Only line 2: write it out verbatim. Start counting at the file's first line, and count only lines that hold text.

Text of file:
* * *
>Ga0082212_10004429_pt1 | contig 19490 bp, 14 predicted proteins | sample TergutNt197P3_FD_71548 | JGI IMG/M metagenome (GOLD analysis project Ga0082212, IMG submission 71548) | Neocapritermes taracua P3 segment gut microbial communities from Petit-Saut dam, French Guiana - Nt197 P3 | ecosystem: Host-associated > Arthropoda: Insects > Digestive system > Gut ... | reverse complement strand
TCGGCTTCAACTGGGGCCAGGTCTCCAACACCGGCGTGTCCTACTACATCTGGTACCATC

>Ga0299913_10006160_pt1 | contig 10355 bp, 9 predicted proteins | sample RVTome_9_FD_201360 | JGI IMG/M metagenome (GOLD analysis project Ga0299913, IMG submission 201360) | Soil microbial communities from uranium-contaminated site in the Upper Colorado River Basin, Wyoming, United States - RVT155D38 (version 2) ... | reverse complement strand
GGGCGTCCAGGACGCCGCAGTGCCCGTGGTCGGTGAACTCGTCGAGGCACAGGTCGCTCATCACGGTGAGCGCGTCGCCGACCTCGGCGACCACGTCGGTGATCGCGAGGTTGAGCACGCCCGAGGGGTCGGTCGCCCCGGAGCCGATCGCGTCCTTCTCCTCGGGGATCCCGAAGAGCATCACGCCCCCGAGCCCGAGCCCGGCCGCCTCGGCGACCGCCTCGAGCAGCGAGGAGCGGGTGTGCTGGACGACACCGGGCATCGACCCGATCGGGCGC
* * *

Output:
TCGGCTTCAACTGGGGCCAGGTCTCCAACACCGGCGTGTCCTACTACATCTGGTACCATC